Forward-thinking folk make sure they’ve considered all the options for what happens to their bodies when they’ve kicked the bucket.
Some people opt for a traditional interment in a local cemetery, others prefer to have themselves cremated, with the ashes scattered at a favourite spot or in a garden of remembrance.
But what if you want something a little different? Something that might involve your flyblown corpse being picked clean by hungry birds of prey, perhaps.
Then what you need is a sky burial, a funeral practice in which the deceased is placed on a mountaintop to decompose while exposed to the elements and eaten by scavenging animals.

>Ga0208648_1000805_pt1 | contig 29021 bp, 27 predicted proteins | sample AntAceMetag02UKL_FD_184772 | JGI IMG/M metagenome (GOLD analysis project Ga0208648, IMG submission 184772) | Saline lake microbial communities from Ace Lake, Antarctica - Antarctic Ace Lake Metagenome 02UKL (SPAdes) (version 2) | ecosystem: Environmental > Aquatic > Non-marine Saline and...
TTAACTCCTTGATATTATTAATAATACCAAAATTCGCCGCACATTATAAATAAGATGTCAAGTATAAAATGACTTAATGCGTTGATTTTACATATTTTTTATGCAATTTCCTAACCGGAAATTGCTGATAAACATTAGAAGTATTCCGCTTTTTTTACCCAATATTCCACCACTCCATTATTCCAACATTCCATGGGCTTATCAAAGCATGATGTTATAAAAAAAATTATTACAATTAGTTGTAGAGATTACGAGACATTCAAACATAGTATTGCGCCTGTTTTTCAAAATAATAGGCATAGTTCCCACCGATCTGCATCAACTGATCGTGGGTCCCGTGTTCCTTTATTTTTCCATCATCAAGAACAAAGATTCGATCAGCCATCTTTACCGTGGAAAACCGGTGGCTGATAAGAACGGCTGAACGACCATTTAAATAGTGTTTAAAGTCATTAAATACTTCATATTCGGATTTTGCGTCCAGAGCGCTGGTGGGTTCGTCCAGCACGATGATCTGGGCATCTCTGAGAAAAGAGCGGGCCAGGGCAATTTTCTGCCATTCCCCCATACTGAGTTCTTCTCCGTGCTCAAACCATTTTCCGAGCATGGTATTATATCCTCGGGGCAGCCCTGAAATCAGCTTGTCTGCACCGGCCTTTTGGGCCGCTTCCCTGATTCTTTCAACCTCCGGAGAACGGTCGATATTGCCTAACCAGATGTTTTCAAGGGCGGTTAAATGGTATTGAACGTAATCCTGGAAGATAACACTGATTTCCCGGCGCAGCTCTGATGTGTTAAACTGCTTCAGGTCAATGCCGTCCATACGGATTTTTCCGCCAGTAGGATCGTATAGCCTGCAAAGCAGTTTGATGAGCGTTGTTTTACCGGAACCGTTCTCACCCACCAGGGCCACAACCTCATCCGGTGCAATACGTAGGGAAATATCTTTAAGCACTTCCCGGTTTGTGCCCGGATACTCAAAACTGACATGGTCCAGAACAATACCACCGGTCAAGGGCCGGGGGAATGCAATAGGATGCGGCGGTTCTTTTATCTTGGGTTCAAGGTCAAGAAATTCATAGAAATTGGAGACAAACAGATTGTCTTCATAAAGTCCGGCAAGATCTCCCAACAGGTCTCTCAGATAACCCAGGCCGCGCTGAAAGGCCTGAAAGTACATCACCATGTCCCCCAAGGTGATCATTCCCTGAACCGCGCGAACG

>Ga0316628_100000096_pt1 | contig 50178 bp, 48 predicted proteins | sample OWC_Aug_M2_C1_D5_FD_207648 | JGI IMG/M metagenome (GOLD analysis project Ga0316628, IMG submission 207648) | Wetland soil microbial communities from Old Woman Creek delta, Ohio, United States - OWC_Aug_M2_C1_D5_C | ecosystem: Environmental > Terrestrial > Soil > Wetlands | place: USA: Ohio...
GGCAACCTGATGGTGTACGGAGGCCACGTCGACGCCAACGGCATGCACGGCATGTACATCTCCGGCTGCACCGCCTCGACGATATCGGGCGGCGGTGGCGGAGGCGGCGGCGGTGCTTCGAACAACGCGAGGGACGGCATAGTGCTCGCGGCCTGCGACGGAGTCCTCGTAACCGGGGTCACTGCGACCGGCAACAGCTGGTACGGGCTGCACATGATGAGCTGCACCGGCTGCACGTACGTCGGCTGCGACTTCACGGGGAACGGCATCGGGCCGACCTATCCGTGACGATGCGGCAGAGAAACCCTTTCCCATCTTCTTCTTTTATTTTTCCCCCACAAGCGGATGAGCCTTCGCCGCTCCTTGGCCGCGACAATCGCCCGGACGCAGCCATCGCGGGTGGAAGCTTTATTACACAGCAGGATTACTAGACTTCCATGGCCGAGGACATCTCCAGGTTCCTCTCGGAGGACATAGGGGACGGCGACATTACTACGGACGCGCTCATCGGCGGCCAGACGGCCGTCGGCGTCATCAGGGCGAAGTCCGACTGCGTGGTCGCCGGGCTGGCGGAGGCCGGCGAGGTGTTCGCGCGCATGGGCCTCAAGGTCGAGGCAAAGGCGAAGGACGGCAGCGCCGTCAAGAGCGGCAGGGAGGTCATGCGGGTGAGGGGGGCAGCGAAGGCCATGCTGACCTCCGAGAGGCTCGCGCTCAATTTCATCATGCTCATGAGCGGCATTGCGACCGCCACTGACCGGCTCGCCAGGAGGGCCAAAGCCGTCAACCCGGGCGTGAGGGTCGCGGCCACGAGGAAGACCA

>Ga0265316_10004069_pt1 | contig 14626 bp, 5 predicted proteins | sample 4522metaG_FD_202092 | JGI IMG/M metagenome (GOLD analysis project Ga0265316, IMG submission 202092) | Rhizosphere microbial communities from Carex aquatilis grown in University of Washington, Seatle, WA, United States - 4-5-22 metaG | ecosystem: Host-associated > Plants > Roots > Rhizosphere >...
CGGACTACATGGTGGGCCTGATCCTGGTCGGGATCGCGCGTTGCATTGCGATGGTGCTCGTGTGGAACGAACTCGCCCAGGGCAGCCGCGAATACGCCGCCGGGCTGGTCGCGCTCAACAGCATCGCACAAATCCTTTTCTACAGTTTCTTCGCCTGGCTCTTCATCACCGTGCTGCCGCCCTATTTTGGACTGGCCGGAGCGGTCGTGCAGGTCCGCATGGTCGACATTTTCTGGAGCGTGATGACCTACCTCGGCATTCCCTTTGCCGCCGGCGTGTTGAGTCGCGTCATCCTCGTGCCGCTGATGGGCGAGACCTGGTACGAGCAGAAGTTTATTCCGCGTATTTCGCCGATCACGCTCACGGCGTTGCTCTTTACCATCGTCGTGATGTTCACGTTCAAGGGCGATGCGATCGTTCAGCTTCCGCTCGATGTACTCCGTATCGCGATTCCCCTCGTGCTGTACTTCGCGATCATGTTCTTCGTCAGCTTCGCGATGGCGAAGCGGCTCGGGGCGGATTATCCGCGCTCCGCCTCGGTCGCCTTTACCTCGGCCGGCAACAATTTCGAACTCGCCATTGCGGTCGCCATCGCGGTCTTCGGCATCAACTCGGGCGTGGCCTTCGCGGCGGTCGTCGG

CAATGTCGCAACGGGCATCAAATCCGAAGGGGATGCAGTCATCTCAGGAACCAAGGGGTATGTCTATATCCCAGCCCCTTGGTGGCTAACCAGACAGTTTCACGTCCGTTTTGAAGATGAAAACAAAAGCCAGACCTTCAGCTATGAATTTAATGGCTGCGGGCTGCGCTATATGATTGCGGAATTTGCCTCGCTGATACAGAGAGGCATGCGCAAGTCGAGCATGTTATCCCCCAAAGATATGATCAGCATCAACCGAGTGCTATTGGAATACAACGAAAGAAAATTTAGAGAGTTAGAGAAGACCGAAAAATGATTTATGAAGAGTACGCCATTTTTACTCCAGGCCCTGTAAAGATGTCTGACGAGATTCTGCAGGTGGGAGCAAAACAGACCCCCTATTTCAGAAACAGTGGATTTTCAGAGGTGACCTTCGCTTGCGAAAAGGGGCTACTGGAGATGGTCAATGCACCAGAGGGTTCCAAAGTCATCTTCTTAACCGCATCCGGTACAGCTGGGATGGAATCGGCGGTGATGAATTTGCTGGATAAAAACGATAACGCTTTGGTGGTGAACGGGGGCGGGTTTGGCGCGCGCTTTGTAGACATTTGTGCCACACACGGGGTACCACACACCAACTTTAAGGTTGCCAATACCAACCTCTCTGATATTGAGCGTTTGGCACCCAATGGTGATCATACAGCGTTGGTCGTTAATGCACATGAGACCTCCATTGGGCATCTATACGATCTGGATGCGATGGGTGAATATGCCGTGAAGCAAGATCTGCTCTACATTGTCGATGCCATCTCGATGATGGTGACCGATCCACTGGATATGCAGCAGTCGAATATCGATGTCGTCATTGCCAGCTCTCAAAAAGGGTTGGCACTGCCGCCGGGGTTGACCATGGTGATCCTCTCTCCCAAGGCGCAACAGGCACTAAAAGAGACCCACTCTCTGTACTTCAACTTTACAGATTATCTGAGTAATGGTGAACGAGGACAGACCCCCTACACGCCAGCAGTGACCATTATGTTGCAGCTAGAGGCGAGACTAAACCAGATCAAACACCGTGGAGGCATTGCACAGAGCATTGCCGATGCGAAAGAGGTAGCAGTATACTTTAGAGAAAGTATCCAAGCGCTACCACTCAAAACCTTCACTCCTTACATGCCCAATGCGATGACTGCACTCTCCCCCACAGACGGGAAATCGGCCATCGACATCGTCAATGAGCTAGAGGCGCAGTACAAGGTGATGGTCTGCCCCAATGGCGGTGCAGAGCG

Sky burials are carried out in the Chinese provinces of Tibet, Qinghai, Sichuan and parts of Mongolia by followers of Vajrayana Buddhism, who see it as something of a rebirth via “transmigration of spirits”:
There is no need to preserve the body, as it is now an empty vessel. Birds may eat it or nature may cause it to decompose. The function of the sky burial is simply to dispose of the remains in as generous a way as possible (the source of the practice’s Tibetan name).
The practice may date back as far as 9,000BC and some believe it originally developed because it was particularly tricky to dig proper graves or collect enough wood to hold a proper cremation in mountainous areas.
Fewer people see it as an attractive option these days – apparently the vultures have been known to turn their beaks up at corpses treated with medicine and disinfectants at modern hospitals.
If you need a little extra fix of gross, here’s a pic of a body being prepared for the ceremony.
That sound you can hear is a hundred vultures licking their lips.
If they had lips.